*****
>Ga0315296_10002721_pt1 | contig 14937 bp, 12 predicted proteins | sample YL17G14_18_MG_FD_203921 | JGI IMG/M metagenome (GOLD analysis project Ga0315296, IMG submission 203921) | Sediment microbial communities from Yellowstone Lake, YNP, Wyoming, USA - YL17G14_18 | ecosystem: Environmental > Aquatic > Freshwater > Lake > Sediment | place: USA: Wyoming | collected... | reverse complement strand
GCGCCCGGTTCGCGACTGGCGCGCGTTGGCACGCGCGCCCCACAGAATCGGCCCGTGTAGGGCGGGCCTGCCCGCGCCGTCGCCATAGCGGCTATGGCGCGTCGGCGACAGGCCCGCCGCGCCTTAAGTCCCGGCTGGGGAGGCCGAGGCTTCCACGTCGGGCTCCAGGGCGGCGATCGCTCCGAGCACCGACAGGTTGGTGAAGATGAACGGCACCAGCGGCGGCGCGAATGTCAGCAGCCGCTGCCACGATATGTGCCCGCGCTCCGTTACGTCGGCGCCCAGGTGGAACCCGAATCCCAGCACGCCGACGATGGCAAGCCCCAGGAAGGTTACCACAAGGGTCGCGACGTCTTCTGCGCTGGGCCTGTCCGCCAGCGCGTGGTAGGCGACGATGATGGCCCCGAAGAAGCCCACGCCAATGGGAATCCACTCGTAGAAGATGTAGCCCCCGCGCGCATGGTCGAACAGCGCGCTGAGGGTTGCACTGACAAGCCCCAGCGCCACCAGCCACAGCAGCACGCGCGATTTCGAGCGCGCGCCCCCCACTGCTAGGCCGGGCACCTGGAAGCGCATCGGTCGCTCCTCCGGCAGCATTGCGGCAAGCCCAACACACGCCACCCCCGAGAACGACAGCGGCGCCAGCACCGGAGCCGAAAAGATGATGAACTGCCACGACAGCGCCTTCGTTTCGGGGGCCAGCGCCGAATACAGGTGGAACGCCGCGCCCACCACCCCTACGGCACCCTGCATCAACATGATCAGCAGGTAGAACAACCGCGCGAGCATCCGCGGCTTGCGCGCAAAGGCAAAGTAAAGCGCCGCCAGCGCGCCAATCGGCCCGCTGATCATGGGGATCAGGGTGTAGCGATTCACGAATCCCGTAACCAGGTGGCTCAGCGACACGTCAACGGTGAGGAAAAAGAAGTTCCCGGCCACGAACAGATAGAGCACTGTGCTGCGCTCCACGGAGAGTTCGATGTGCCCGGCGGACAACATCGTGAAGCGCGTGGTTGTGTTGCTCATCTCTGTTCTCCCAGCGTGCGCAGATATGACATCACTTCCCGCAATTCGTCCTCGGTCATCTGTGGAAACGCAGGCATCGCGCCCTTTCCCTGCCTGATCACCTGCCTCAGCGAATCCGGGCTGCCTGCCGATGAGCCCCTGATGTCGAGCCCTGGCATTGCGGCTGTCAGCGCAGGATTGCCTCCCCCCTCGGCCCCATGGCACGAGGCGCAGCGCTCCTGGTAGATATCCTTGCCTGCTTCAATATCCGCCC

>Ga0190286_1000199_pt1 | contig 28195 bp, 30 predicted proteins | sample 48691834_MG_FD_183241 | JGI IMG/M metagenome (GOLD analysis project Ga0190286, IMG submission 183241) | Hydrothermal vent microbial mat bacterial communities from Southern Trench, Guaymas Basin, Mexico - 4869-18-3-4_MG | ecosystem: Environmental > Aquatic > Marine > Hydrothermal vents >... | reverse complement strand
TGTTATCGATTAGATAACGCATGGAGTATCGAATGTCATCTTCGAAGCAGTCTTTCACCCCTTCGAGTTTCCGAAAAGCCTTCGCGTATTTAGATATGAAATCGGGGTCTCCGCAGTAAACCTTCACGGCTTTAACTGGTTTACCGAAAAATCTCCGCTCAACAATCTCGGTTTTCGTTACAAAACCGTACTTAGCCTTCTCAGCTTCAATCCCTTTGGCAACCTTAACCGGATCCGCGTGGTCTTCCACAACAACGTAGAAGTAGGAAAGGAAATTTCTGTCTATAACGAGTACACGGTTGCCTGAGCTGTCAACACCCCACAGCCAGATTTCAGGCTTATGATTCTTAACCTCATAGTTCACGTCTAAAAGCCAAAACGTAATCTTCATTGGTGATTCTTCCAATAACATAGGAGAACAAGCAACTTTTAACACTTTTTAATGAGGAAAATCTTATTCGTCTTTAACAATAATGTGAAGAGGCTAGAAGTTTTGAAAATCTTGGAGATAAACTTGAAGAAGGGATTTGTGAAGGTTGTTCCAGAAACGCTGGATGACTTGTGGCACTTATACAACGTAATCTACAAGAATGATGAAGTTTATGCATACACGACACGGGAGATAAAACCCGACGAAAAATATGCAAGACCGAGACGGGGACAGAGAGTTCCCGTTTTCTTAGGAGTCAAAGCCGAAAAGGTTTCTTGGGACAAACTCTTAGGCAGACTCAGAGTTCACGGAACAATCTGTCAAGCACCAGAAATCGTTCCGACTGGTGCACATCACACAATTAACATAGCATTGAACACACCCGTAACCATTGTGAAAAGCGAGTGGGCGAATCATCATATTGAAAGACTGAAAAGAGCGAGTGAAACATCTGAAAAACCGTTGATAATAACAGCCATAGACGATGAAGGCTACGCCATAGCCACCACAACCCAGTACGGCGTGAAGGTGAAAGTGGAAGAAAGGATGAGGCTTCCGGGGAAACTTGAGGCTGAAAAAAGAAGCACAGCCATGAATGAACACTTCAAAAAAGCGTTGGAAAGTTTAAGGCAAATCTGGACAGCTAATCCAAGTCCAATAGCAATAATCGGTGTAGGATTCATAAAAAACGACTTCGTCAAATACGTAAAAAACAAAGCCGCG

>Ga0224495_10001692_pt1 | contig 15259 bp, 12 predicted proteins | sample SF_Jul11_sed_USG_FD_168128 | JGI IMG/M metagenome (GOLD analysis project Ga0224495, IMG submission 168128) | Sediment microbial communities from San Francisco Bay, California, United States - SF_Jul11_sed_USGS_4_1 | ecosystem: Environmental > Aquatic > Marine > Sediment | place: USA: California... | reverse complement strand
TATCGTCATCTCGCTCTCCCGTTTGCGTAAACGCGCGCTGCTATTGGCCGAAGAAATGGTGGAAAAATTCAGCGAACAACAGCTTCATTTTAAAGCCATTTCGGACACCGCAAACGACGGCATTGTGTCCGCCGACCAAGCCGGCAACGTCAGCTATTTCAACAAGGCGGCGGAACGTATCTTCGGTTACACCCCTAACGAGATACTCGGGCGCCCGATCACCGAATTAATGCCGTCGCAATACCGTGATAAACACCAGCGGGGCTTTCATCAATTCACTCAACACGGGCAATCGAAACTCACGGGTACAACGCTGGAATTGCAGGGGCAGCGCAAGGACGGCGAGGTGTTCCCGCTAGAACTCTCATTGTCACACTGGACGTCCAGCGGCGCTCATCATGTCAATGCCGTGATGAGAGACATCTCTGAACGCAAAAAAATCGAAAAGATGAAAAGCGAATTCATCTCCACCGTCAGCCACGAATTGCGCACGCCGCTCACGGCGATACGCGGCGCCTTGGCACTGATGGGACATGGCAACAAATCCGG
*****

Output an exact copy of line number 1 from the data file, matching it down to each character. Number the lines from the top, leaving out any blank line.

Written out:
>Ga0315296_10002721_pt1 | contig 14937 bp, 12 predicted proteins | sample YL17G14_18_MG_FD_203921 | JGI IMG/M metagenome (GOLD analysis project Ga0315296, IMG submission 203921) | Sediment microbial communities from Yellowstone Lake, YNP, Wyoming, USA - YL17G14_18 | ecosystem: Environmental > Aquatic > Freshwater > Lake > Sediment | place: USA: Wyoming | collected... | reverse complement strand